Dec. 10, 2013

Men's 'overwork' widens gender gap in wages

By now, social scientists once predicted, the gender gap in wages should have been as thin as a Roosevelt dime. More and more highly educated women were entering and staying in the workforce – many in lucrative occupations where formerly only men were found.

So why has the gap between men and women’s hourly pay stopped shrinking?

Men’s “overwork” has a lot to do with it, according to Kim Weeden, Cornell professor of sociology. She says employers are paying more per hour to workers who put in exceptionally long workweeks.

“Women – even highly educated women – still spend far more time than men on housework and child care,” says Weeden, co-author, with Indiana University’s Youngjoo Cha (Cornell Ph.D. 2010), of “Overwork and Slow Convergence in the Gender Gap in Wages,” to be published in a forthcoming issue of American Sociological Review. (“Overwork” is defined as 50 or more hours a week at a single job.)

The Cornell sociologist concedes, “Today’s men are spending more time with their children than their fathers did. But the gender gap in core housework – cooking, cleaning, other day-to-day tasks – hasn’t changed much in the past 25 years. These dynamics in the household carry over into a gender gap in who puts in long work hours.”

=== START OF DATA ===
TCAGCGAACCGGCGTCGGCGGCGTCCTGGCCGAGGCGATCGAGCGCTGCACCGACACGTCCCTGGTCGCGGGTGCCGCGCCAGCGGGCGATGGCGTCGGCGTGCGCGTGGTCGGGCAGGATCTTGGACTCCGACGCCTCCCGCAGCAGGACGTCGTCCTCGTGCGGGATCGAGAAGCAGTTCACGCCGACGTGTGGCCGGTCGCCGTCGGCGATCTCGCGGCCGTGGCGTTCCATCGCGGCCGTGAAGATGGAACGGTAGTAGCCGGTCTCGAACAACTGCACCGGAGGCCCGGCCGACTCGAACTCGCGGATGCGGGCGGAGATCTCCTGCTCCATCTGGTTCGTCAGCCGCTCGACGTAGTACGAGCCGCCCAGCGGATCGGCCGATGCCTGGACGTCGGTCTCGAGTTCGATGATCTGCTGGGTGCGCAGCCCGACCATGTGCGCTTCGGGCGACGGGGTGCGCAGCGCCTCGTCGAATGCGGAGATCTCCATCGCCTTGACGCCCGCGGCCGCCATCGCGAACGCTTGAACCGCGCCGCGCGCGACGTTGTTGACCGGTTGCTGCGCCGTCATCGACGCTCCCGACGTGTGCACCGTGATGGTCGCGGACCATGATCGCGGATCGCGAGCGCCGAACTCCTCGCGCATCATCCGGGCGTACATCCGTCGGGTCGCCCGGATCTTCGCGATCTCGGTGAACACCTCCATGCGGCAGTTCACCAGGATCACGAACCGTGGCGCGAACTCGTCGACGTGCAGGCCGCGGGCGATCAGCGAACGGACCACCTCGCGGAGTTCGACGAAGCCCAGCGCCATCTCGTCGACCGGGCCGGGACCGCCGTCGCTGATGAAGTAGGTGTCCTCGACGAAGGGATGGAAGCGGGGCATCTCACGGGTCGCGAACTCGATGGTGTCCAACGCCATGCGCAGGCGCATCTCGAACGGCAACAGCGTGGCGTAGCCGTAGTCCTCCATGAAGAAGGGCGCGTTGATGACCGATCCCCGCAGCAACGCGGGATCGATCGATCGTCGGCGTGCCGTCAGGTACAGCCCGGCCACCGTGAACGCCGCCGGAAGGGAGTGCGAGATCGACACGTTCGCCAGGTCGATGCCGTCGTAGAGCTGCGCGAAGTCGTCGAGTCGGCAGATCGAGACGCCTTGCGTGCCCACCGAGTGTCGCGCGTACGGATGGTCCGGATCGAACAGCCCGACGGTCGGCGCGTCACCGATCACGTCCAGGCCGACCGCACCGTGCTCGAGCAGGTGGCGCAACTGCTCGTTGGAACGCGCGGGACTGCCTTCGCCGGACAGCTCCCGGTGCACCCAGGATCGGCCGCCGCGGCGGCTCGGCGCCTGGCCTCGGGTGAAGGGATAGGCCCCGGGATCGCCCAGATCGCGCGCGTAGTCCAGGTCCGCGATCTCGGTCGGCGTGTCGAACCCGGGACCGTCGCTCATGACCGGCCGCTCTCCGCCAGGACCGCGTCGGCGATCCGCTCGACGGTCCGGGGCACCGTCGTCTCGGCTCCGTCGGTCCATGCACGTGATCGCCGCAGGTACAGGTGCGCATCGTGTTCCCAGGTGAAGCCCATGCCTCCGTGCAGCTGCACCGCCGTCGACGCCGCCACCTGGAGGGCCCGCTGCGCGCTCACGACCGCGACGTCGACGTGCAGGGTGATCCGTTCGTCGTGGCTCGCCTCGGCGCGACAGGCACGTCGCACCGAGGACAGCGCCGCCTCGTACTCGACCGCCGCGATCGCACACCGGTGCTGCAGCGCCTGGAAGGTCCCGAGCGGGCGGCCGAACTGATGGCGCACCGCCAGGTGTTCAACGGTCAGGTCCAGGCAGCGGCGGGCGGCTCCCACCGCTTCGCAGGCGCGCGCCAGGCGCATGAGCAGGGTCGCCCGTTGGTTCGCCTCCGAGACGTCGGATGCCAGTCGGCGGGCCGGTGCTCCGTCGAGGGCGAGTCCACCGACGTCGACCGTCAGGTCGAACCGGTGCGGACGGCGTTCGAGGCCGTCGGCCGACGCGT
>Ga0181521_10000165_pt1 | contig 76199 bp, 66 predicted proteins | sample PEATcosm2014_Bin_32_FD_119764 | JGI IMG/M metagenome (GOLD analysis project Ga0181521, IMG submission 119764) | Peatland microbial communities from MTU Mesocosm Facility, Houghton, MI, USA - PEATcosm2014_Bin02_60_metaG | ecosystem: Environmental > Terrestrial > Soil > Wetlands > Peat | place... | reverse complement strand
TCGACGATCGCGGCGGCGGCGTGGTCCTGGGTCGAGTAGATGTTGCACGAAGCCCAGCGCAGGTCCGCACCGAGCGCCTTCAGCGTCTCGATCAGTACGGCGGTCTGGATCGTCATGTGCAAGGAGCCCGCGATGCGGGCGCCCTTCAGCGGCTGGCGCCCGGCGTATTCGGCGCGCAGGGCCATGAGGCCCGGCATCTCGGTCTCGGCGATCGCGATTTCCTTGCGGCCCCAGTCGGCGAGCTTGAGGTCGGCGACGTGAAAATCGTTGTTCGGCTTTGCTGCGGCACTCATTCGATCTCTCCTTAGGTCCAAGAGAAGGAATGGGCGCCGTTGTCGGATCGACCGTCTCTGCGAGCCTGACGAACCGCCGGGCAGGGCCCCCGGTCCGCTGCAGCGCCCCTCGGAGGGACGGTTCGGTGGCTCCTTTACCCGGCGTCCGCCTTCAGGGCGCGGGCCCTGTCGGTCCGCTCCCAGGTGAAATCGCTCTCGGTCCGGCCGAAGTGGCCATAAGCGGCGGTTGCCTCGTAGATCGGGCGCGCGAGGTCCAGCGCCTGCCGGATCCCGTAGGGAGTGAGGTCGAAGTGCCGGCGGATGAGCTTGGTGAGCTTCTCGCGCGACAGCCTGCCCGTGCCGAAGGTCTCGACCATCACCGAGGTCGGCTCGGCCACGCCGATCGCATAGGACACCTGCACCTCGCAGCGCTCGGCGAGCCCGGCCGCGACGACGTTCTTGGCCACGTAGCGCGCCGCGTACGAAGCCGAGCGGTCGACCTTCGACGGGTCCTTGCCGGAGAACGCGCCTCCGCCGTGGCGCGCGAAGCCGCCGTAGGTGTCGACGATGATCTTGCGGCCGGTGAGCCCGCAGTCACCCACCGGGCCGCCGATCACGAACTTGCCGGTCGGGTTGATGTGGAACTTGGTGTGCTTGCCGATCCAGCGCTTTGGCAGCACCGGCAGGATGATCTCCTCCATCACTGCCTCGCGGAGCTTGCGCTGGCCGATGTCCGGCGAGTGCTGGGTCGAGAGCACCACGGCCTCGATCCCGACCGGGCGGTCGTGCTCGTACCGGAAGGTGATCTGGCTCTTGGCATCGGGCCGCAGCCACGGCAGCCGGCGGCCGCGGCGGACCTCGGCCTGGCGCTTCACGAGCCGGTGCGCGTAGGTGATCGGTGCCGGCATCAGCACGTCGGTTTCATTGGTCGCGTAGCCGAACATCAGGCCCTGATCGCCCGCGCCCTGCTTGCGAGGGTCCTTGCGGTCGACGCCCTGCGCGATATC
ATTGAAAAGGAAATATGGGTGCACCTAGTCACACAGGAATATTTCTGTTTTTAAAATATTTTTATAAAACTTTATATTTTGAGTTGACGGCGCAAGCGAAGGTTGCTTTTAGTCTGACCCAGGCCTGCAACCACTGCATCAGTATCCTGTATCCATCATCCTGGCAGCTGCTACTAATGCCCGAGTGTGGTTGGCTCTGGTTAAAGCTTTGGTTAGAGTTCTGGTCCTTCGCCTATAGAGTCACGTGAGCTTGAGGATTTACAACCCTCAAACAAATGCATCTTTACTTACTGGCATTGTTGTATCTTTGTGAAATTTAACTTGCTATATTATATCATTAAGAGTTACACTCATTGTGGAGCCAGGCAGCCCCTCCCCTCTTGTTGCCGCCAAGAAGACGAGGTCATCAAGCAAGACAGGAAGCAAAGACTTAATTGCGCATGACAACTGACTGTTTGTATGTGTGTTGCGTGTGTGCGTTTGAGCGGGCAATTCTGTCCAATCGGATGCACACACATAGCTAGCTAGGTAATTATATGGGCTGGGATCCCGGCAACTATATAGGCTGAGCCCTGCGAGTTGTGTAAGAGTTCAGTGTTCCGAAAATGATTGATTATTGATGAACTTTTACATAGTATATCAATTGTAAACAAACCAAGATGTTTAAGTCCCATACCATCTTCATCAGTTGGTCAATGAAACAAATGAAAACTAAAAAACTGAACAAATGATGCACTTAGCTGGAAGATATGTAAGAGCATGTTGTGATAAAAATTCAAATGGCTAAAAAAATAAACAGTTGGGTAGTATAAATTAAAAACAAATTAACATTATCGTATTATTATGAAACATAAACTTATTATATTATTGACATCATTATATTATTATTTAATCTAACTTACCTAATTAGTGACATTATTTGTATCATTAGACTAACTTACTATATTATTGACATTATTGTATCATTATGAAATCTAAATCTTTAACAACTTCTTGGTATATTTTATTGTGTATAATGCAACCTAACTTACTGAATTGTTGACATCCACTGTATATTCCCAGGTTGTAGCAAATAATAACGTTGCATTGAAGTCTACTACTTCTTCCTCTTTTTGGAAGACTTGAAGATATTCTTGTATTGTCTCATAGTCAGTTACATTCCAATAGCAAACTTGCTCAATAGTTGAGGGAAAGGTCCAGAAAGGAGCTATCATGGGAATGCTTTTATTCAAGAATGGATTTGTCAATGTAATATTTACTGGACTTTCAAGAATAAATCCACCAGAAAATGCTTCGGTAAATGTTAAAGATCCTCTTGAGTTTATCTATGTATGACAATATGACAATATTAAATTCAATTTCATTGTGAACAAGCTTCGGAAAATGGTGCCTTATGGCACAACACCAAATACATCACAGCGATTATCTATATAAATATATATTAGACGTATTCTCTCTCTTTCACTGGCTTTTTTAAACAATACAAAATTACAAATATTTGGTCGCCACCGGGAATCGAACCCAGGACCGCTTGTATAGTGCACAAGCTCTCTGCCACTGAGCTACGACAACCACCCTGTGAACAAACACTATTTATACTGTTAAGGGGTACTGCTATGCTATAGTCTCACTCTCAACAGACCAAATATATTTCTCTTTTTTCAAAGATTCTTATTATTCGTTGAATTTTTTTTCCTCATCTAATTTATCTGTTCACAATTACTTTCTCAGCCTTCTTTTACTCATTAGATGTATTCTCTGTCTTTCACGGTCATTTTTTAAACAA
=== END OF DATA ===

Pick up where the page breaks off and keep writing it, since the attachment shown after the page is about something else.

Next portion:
The sociologists’ article says 21st century overworkers are concentrated in the so-called “greedy occupations,” such as doctors, lawyers, even academics. In these occupations, Weeden says, “employers often expect undivided attention, loyalty and time commitments from their employees. In some cases, employees compete over who can put in the most hours.

“Just as college students boast about pulling all-nighters,” the Cornell professor observes, “employees in greedy occupations may boast about putting in long hours.”

Yet not all workers today can overwork, even if they want to. People who work long hours at a single job, Weeden observes, are less common in today’s workforce than people who would like to work more hours at their main jobs but don’t have the opportunity.

“With the decline of manufacturing, the growth of the service sector, and the waning power of unions,” Weeden says, “there are fewer opportunities for lower-skilled workers to earn overtime or a living wage at just one job.” Low wage workers – particularly service workers, the majority of whom are women – have to “cobble together multiple part-time or full-time low-paying jobs, and work longer hours overall, to have the same inflation-adjusted income as workers of a bygone era.”